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Center on Human Development and Disability

Washington National Primate Research Center
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Infant Primate Research Laboratory-
Reproductive Biology and Stem Cell Core

IPRL imaging

Stem cell resources and related intellectual and infrastructure support are provided to investigators interested in stem cell biology and pre-clinical studies in transplantation and regenerative medicine.

The genetic, immune, endocrine, reproductive and metabolic similarities between humans and nonhuman primates (NHP's) make the NHP a singularly exceptional model system for human diseases. Embryonic stem cell (ESC)-based technologies have revolutionized the bioengineering of animal models. The Reproductive Biology and Stem Cell Core (RBSCC) of the Washington National Primate Research Center (WaNPRC) is an exciting new core that has worked to develop a robust panel of NHP ESC technologies as a foundation for the development of bioengineered NHP models. The RBSCC has developed protocols for the derivation, maintenance, characterization and manipulation of macaque ESCs. These cells are available for distribution to local, national and international researchers interested in primate ESC biology. Nonhuman primate ESC also offer a unique translational opportunity for investigators interested in testing their advances in a pre-clinical model system of ESC transplantation and regenerative medicine that closely resembles human ESC biology.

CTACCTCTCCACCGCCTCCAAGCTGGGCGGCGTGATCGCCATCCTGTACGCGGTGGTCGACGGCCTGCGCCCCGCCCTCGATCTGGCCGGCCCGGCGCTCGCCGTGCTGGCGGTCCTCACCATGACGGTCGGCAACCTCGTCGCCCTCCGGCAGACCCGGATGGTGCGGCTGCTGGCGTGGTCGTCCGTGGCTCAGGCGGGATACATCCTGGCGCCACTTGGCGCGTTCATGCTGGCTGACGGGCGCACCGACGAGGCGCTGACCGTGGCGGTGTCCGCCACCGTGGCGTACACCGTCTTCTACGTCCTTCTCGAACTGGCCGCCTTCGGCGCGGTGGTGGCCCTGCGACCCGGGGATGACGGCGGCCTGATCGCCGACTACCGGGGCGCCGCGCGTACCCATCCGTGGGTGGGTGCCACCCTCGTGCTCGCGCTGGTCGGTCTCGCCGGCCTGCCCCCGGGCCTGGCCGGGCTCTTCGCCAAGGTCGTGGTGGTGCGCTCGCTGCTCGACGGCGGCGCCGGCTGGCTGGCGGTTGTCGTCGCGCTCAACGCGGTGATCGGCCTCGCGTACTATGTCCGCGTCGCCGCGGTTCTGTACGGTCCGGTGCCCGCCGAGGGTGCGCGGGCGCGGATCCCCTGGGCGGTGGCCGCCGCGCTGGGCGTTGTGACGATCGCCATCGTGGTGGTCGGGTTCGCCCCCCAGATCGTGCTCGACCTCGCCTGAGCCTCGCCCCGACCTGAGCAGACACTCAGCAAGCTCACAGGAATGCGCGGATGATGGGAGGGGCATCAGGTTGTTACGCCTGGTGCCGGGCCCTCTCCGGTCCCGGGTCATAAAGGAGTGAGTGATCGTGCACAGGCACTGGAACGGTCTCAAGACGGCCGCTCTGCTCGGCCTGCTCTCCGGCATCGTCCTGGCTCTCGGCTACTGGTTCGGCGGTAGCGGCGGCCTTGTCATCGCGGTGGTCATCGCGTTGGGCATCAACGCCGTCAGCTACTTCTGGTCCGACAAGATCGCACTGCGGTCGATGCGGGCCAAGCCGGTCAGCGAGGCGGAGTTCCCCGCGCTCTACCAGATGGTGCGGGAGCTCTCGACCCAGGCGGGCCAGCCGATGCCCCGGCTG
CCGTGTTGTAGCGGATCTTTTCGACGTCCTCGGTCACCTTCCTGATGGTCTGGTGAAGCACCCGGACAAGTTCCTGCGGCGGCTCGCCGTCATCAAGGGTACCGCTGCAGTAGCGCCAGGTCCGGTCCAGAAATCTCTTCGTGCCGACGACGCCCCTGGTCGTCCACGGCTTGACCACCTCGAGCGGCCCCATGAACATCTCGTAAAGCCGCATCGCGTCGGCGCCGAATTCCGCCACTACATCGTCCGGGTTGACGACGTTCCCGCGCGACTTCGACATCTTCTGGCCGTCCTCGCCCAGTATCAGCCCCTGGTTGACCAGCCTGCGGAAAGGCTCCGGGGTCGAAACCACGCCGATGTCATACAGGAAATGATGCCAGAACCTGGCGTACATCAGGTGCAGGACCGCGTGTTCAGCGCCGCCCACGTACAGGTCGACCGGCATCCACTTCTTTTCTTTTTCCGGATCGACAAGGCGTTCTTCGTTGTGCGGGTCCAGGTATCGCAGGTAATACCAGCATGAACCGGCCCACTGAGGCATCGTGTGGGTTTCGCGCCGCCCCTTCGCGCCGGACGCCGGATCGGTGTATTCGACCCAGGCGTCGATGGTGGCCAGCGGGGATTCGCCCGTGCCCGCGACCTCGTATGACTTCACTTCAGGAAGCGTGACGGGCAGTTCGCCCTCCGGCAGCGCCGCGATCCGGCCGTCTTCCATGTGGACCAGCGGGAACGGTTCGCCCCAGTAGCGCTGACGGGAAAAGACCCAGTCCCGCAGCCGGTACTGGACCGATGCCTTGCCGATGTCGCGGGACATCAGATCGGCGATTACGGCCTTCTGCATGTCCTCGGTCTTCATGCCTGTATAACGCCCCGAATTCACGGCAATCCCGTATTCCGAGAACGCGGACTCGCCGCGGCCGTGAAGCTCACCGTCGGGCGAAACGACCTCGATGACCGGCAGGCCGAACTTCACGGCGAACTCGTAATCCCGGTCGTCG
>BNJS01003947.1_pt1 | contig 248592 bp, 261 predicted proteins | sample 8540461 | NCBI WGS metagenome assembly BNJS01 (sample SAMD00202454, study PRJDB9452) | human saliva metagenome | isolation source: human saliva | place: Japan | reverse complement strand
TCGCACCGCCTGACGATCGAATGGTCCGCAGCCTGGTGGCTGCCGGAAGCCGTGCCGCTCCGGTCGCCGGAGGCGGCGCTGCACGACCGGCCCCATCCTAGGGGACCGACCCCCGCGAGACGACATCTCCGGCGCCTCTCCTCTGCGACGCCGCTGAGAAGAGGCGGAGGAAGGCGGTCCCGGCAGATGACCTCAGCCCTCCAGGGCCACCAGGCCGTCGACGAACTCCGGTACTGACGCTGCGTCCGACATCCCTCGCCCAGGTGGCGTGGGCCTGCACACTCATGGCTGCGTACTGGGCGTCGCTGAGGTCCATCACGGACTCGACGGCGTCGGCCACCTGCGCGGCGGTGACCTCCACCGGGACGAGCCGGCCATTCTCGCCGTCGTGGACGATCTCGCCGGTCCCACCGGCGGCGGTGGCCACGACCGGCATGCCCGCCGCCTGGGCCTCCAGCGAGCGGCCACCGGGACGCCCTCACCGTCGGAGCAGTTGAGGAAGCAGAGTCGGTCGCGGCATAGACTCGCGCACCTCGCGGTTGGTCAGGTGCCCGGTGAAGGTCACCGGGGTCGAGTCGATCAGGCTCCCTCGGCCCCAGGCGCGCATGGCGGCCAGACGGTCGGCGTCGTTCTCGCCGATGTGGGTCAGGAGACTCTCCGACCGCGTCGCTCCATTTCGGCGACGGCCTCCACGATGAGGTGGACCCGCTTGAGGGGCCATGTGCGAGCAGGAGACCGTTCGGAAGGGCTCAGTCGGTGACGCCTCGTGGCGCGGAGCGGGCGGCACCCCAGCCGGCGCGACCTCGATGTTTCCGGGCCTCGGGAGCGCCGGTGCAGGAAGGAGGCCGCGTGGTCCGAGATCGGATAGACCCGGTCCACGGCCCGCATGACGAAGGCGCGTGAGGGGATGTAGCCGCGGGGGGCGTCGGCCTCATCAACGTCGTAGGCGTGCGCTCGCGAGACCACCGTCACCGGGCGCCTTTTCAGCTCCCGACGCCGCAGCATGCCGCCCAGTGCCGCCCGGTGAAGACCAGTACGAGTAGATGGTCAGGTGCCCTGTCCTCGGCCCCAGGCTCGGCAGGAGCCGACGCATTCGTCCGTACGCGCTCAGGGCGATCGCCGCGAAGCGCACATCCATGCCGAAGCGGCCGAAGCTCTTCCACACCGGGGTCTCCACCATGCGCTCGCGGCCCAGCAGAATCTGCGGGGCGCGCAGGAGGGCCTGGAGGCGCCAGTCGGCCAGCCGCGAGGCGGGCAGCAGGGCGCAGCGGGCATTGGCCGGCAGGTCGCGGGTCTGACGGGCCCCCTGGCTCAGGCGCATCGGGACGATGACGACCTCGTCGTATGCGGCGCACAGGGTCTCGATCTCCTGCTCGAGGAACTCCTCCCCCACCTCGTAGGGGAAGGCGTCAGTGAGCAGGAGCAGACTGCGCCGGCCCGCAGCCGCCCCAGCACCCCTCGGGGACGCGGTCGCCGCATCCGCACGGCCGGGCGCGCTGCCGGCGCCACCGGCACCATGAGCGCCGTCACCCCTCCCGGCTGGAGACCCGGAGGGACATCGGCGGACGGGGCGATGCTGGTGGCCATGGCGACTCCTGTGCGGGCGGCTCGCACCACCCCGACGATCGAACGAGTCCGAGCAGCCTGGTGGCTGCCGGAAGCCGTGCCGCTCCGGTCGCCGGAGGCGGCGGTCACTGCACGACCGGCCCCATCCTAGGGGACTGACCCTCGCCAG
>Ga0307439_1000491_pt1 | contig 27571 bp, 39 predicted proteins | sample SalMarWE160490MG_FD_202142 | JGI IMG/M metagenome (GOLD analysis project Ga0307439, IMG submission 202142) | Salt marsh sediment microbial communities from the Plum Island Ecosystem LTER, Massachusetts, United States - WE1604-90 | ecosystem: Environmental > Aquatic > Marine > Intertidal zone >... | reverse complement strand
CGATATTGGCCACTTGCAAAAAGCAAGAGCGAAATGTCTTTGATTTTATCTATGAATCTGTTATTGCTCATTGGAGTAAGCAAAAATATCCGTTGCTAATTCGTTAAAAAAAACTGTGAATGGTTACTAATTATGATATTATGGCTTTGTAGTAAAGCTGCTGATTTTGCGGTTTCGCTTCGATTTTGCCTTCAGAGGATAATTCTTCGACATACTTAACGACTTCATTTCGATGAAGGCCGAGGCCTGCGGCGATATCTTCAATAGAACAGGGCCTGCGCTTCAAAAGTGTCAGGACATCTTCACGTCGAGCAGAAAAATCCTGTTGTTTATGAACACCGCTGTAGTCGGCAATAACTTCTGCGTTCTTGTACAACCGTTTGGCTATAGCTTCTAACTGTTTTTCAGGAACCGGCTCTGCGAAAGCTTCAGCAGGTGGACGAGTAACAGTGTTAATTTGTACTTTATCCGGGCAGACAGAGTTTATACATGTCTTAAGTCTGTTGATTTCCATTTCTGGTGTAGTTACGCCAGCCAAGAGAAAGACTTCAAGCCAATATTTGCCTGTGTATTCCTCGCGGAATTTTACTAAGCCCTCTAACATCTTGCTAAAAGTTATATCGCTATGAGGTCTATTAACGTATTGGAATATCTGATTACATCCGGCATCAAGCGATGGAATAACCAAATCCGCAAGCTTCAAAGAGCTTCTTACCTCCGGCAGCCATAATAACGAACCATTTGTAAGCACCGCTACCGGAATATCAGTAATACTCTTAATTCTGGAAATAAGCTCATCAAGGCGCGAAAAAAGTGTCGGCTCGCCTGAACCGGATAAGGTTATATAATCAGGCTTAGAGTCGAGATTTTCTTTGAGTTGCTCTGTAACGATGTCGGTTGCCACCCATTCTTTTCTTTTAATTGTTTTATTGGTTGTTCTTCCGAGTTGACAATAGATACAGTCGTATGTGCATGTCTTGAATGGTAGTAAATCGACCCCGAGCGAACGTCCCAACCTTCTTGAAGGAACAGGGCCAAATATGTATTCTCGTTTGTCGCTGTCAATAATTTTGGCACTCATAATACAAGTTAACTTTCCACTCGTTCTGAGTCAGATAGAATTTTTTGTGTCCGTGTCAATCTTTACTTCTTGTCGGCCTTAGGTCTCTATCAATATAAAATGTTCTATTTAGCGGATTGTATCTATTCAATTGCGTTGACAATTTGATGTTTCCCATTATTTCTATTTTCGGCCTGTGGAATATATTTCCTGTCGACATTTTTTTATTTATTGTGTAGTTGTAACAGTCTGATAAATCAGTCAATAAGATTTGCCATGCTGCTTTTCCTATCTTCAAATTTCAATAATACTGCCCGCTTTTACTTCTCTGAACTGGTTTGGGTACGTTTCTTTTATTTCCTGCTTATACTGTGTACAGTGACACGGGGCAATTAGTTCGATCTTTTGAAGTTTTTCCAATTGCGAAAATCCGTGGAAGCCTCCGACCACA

The RBSCC offers access to the only available Macaca fascicularis ESC lines within the 8 National Primate Research Centers and the only Macaca nemestrina ESC lines currently available world-wide. Both male and female ESC lines are available and all have been validated as normal pluripotent stem cells after rigorous assessment of karyotype, positive signalling for pluripotency markers (Fig. 1) and differentiation capability into the three primary germ layers, ectoderm, mesoderm and endoderm (Fig. 2). Additionally, several of our national and international collaborators have demonstrated stable generation of GFP-ESC clones (Fig. 3) and derivation of fully differentiated cell types from our ESC lines including neuronal and cardiac lineages (Fig. 2).

Figure 1. NHP-ESC characterization; (a) NHP-ESC colony, (b) positive for Oct4 (also SSEA-4, TRA-81 and TRA-60), (c) positive for alkaline phosphatase and (d) normal and stable karyotype, n= 42.

Stem cell images

Figure 2. NHP-ESC differentiation; (a) embryoid body formation showing endoderm, ectoderm and mesoderm cell lineages, (b) directed in-vitro differentiation to endoderm, (c) neural ectoderm and (d) mesoderm

Stem cell images

Figure 3. NHP-ESC colony positive for GFP expression (a) phase contrast light microscopy and (b) fluorescent microscopy

Stem cell images

Contact stem cell core staff at iprl@uw.edu

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University of Washington • Center on Human Development and Disability Box 357920 • Seattle WA 98195-7920 USA • 206-543-7701 • chdd@u.washington.edu